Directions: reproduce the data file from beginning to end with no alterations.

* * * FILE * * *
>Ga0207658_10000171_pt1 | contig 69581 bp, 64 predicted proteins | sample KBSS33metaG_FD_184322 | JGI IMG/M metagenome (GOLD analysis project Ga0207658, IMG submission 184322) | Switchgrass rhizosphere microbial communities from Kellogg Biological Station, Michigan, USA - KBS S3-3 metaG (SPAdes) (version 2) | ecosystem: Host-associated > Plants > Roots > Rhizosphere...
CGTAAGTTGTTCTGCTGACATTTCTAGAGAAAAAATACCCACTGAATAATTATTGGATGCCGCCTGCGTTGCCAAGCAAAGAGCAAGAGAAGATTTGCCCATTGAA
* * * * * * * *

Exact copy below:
>Ga0207658_10000171_pt1 | contig 69581 bp, 64 predicted proteins | sample KBSS33metaG_FD_184322 | JGI IMG/M metagenome (GOLD analysis project Ga0207658, IMG submission 184322) | Switchgrass rhizosphere microbial communities from Kellogg Biological Station, Michigan, USA - KBS S3-3 metaG (SPAdes) (version 2) | ecosystem: Host-associated > Plants > Roots > Rhizosphere...
CGTAAGTTGTTCTGCTGACATTTCTAGAGAAAAAATACCCACTGAATAATTATTGGATGCCGCCTGCGTTGCCAAGCAAAGAGCAAGAGAAGATTTGCCCATTGAA